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HEALTH How to treat boils

Bring it to a boil

Skin Specialist
Bernie Fahy

Life is hard enough without your skin rebelling. While many skin afflictions are more serious, an unsightly, painful boil can not only be extremely uncomfortable, it can affect your self-esteem and, if one or more appears on your face, have you reaching for the brown paper bag.
The good news is that there a little bit of knowledge about the causes and treatments can go a long way toward keeping them at bay.

Boils, medically referred to as furuncles, are caused by inflammation of the hair follicles. Staphylococus aureus or ‘staph’ is a strain of bacteria that lives on the skin surface. A tiny cut can allow the bacteria to enter the follicle and cause outbreak. This can commonly occur whilst shaving or bathing.
Health can also be a factor in this skin condition. Immune system disorders, malnutrition and poor personal hygiene can create ideal conditions for boils to appear.
Typical areas of inflammation include the groin, neck, armpit and buttocks. Boils appearing on the eye area are known as styes. If a group of hair follicles presents with symptoms it is termed a carbuncle.
Bacteria can become trapped with heat and pressure. Tight fitting clothing should be avoided and sharing garments is also risky. Towels, bedding and clothing of a boil sufferer should be washed separately at a hot temperature.
Obesity can trigger a boil outbreak as pressure and sweat in folds of skin can exacerbate the condition.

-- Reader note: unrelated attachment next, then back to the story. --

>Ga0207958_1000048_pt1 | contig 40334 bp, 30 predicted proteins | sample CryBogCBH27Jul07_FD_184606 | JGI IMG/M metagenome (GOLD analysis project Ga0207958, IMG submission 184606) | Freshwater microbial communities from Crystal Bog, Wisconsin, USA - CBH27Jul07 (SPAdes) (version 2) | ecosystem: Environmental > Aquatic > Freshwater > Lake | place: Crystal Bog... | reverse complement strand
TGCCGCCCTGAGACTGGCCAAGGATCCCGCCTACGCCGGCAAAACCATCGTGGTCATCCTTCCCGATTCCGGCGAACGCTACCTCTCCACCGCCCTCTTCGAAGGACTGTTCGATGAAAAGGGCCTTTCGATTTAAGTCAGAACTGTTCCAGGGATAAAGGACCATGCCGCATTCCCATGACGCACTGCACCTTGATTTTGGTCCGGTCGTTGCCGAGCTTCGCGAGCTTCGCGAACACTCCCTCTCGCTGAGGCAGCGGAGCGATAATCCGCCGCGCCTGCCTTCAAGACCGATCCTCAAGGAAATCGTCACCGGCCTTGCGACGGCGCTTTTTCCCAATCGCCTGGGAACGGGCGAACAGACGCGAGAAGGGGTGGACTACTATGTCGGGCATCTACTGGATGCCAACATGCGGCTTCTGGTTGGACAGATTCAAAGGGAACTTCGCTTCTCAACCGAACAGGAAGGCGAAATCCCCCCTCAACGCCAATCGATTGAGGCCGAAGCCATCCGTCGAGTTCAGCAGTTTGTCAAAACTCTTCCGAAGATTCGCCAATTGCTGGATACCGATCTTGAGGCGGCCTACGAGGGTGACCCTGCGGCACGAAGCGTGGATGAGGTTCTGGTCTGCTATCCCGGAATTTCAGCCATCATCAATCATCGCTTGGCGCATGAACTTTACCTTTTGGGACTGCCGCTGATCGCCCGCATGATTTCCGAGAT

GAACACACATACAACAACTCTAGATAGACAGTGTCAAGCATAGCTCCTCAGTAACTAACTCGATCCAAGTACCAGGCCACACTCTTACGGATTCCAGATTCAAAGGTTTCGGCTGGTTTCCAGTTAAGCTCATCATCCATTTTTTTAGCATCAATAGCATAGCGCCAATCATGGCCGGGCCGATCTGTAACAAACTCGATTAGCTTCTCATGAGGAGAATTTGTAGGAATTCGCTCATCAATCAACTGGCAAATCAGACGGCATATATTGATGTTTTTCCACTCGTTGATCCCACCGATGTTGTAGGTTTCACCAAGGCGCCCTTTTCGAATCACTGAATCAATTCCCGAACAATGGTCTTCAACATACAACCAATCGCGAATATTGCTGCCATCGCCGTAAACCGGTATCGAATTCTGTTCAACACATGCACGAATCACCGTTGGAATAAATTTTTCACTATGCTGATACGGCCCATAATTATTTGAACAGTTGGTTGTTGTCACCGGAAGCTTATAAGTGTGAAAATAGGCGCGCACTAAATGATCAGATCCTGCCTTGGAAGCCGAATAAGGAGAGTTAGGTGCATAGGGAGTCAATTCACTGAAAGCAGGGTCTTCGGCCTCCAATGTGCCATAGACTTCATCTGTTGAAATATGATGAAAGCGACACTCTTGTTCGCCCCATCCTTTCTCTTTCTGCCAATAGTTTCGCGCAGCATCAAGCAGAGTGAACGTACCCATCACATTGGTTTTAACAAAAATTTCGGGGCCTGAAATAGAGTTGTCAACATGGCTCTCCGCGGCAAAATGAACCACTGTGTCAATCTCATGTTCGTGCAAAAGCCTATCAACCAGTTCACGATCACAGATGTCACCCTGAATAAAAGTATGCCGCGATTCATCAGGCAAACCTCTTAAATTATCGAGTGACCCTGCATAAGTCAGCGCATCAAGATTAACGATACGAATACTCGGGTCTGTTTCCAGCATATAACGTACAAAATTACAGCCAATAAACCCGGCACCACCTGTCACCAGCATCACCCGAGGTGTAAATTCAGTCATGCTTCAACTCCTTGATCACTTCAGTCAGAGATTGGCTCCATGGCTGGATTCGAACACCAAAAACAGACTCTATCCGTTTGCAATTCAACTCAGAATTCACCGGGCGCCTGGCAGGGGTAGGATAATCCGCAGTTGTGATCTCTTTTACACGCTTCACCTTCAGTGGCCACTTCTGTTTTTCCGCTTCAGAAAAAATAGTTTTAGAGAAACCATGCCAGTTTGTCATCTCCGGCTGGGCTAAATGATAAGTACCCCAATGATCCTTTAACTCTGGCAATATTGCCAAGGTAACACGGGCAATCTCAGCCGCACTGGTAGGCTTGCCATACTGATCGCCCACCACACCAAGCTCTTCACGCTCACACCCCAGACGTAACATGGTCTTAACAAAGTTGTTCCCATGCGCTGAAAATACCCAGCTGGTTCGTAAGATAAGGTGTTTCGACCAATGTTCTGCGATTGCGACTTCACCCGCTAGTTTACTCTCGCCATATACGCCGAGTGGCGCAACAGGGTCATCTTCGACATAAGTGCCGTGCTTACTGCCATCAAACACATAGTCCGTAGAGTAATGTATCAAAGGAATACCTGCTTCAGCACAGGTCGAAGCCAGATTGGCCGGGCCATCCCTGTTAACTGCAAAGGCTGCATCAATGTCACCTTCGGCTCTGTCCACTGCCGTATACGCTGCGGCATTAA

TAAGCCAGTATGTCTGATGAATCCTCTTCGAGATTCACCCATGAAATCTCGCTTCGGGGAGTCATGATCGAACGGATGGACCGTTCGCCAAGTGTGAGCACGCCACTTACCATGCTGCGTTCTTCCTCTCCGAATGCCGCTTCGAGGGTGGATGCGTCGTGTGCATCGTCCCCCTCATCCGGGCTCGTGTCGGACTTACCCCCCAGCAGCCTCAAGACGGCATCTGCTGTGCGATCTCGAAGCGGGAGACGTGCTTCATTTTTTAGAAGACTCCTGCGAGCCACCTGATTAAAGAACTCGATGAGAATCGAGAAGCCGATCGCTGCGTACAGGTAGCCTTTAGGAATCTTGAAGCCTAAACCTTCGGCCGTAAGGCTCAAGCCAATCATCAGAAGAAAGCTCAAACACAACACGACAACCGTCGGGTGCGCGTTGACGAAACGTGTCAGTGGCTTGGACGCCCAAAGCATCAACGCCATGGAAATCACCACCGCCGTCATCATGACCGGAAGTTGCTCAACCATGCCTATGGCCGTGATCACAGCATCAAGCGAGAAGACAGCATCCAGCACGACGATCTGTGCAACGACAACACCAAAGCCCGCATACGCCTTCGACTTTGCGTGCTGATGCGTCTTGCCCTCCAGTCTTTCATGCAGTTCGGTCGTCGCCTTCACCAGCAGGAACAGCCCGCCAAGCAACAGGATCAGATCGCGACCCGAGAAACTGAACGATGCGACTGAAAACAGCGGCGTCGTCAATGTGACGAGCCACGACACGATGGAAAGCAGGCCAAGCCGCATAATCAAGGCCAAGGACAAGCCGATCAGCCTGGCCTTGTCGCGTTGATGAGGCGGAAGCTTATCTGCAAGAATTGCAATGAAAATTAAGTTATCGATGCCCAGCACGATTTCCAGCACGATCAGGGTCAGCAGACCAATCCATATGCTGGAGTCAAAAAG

High levels of toxins within the body can cause flare up. Consumption of garlic is recommended as it has cleansing properties. Water, Vitamins A and E are also beneficial. Echinacea has anti-inflammatory properties. Always seek professional advice when considering supplementation.


First indications would include a throbbing sensation in and around the infected area. Redness and swelling ensues with, fluid filling the area resulting in a head of white or yellow.
In severe cases, multiple boils may develop with onset of fever and swollen lymph nodes. A recurring boil is termed as chronic furunculosis.
Itching may occur as symptoms develop and unpleasant odours may even be emitted due to the toxic bacteria present at the site of infection.

Prescription medication is available, particularly if the outbreak is a result of MRSA exposure. MRSA speeds up the rate of infection and must be treated swiftly by medical professionals.
In lesser cases, there are a variety of alternative methods in treating boil outbreak.
Epsom salts (magnesium sulphite) can be mixed with water to form a paste. Applied to the area it will prevent bacteria growth, absorb the pus and dry the area naturally.
A compress with hot water on sterilised towelling can clean the area, relieve pain and hasten the draining of fluid.
Warm thyme or camomile tea can provide excellent effective relief when hot and applied with towelling. Thyme has natural antiseptic qualities and camomile is anti-inflammatory. A hot teabag can act as a small compress and the warm leaf of a cabbage wrapped in gauze can draw the boil naturally.
In difficult areas, soaking in a hot bath with Epsom salts is excellent. Remember to thoroughly dry the affected area, however, as bacteria thrive in moist conditions. Once the boil is burst, soak a flannel in warm salt water and apply to the area to disinfect the skin surface. Over the next three days repeat this process.
Tea tree oil can also act as an effective antiseptic when applied to the infection.
In most cases, boils can be treated effectively. With diligence and vigilance, boils will no longer rear their ugly heads…

Bernie Fahy
works in Ballinrobe, Westport and Galway. She can be contacted at 086 2220125 or For more information, visit